Bulgaria, per tutti i morti di frontiera.
At about 12 o’clock, the number of the collective receives the signalation of the body of a 30-year-old Syrian boy, H., who died during a game attempt near route 79. We have the contact of a brother, who is in Turkey and communicates with us through a cousin who acts as an interpreter. They ask for help in managing the recovery, recognition and repatriation of the body; they send us the coordinates and we understand that the body is in the middle of a forest but close to a track: his companions probably left him there so that he could be easily reached. Over the next few hours, we figure out together how to move.
3 p.m., a local association we work with calls 112, the general emergency number, for the first time. They tell us that the case has been taken over and that the authorities have started a search. In the light of other similar incidents, we decide not to trust them and start thinking that we might need to set out.
4.46 p.m., we also call 112, to put pressure on them and make sure that there is indeed a search team on site: we decide to tell the operator that there is a person in critical condition lost in the woods and we give the precise coordinates. In response, he asks us his name and, even before information on his state of health, his nationality. It is a border area: probably, the answer to this question is crucial to understand what priority to give to the call and who to alert. When we say he is Syrian, the question automatically comes up: ‘How did he cross the border? Legally or illegally?”. We say we don’t know, we repeat that H. needs immediate help, he might be dead. The operator accepts our report and tells us that police and medical assistance have been alerted. We ask for an update, but they cannot call us back. We call back.
5.54 p.m., we call back. The operator asks if the emergency group has arrived on site, probably thinking that we are with H. We inform her that we are actually an hour and a half away, but that we can go there if necessary. She tells us that the border police ‘was there’ and that ‘everything will be OK if you called us’, but has no information about H’s fate. We ask her, again remembering the false information in other cases, how she can be sure that a patrol has been there; only at this point she does call the border police. “It was my mistake,” she tells us resuming the call: the officers have not found him, “but they are looking for him”. To our ears this sounds like a confirmation that no patrol went out looking for him. The operator ends the call with: ‘If you can, go to this place, [to] these GPS coordinates, because they couldn’t find this person yet. If you have any information call us again’. Strong of this green light and pissed off at having to make up for the police’s shortcomings, we go.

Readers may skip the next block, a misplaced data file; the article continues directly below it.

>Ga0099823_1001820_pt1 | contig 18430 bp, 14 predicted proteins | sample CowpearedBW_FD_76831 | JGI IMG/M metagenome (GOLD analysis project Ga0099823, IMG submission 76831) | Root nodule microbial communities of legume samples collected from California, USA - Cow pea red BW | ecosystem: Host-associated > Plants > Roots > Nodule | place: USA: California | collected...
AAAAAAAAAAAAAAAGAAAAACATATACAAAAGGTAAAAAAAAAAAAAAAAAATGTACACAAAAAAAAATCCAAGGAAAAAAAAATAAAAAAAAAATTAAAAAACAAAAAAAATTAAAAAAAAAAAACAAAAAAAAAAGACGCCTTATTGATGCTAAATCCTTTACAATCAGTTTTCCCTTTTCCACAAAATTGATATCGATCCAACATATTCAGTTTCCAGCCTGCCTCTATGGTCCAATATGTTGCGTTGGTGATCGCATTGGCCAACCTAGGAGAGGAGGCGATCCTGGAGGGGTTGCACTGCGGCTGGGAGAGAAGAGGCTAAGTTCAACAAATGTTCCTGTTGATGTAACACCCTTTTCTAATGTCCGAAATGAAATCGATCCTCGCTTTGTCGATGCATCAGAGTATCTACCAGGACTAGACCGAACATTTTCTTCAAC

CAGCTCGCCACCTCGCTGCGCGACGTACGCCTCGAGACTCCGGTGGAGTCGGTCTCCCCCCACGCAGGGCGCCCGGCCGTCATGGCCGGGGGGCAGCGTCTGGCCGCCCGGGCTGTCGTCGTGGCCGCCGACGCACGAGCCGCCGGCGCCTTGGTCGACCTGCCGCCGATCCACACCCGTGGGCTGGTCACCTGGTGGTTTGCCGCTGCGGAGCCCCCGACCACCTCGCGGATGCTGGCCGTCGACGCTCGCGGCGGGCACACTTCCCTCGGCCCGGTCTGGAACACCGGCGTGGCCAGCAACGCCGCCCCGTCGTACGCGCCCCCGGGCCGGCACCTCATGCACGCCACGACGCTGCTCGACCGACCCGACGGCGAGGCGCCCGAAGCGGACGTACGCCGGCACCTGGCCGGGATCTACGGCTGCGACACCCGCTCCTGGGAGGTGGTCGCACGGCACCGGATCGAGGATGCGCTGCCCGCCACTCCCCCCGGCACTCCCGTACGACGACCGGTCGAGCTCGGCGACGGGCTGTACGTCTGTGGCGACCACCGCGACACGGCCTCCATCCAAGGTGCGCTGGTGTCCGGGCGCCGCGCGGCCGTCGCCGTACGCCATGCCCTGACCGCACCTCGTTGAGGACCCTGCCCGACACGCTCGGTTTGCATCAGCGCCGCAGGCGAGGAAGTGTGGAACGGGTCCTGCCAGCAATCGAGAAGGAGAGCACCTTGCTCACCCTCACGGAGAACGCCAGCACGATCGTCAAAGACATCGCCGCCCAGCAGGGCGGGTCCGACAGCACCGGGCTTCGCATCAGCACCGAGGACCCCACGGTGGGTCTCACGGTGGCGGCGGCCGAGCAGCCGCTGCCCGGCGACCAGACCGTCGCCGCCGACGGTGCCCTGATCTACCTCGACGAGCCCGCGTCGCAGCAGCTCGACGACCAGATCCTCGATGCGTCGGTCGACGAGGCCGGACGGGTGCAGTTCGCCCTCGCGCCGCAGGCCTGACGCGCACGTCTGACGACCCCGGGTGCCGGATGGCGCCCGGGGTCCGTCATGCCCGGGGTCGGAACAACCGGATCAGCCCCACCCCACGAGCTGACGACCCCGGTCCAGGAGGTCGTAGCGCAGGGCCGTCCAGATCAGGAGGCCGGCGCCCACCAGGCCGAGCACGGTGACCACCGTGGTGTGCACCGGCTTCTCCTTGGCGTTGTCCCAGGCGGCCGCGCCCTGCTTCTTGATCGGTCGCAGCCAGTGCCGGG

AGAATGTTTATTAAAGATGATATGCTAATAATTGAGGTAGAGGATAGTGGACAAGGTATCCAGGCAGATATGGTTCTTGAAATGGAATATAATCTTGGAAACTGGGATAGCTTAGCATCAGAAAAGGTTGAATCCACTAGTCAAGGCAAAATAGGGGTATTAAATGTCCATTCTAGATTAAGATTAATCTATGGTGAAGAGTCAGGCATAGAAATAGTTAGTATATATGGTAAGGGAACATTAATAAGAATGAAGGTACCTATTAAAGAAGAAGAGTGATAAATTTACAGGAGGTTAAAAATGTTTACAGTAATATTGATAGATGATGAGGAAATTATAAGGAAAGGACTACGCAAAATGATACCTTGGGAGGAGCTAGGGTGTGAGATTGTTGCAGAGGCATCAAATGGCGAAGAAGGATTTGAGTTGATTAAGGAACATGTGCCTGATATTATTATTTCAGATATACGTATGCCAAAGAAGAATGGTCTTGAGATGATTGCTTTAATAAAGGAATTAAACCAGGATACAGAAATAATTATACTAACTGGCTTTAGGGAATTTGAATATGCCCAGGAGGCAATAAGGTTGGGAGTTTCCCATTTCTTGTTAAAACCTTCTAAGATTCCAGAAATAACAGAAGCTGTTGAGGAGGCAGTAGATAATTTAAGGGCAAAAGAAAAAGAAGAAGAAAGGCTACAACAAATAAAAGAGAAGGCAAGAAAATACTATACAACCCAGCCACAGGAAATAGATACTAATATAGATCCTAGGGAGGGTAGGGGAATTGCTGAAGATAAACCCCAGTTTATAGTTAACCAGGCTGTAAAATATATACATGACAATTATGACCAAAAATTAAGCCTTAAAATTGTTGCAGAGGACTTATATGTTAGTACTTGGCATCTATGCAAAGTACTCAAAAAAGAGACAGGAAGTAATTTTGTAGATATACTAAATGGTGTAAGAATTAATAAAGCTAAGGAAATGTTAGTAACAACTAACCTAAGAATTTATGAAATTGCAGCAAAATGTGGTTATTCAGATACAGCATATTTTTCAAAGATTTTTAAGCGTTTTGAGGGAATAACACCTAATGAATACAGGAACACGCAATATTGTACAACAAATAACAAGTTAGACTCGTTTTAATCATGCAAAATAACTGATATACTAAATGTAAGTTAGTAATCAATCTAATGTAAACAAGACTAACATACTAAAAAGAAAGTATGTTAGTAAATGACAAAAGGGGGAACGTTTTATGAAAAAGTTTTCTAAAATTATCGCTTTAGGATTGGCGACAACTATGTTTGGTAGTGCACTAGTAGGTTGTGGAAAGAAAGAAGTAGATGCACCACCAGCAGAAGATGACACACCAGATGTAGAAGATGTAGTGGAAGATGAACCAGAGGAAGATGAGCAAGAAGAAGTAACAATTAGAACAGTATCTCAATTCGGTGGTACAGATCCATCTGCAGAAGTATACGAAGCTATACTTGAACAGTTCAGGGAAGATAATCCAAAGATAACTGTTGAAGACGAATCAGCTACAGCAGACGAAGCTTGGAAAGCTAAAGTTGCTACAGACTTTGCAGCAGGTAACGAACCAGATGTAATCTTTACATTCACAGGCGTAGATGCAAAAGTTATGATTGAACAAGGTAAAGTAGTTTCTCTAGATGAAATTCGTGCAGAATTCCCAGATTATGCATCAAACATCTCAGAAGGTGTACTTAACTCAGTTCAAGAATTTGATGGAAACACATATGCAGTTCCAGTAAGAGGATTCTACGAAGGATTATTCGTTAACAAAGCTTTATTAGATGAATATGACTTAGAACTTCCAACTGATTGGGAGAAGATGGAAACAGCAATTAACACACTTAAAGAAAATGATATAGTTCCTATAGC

At 6.30 p.m., we leave Harmanli, calling 112 at regular intervals along the way: great indifference emerges, which becomes at times outraged at our insistence: ‘So what do you want now? We don’t give information, we have the signal, police is informed’. We say we are on our way: ‘OK’.
8.24 p.m., we park the car along a country road in the middle of the forest. We start walking towards the coordinates as the sun behind us begins to set. We call 112, informing them that we see no police patrols around, despite all the phantom searches that they say have already begun. We are told that the police have been to the coordinates we have given and have found no one; the events of the following hours will prove this information to be false.
“I talked with Border Police, today they have been in this place searching for this guy, they haven’t found anybody, so”.
“So? […] What are they going to do?”
“What do you want from us [annoyed]? They haven’t found anyone […]”
“They can keep searching.”
“[aggressive] They haven’t found anybody on this place. What do you want from us? […] On this location there is no one. […] You give the location and there is no one on this location’.
9.30 p.m., we arrive at the coordinates through a forest, where backpacks and empty bottles suggest the passage of people during game. H.’s body is there, not a metre ahead, not a metre behind. His fellow travellers, despite the situation of need that the route imposes, left his backpack, his phone and some medication close to him. It is evident that no police patrol was on the scene, probably none even left the station. We moved along a chain of lies. We call 112 again and the operator alerts the border police. This time, given the length of time we remain on the call waiting, it would seem she actually called.
9.52 p.m., no one in sight. We call back insisting to know where the emergency unit is, as we fear once again the absolute disinterest of those in charge. We are answered: ‘Police crew is on another case, when they finish the case they will come to you. […] There is too many cases for police, they have only a few cars’. Given the number of checkpoints and police cars we passed along route 79 and the accounts of its continuous, capillar and violent interventions in ‘protection’ of the EU’s eastern borders, it does not seem to us that the police have no means. Evidently, again, it is a question of the priority of cases and the ends of them: they move to control and pushback, not to rescue. We insist, they ask about us and the car: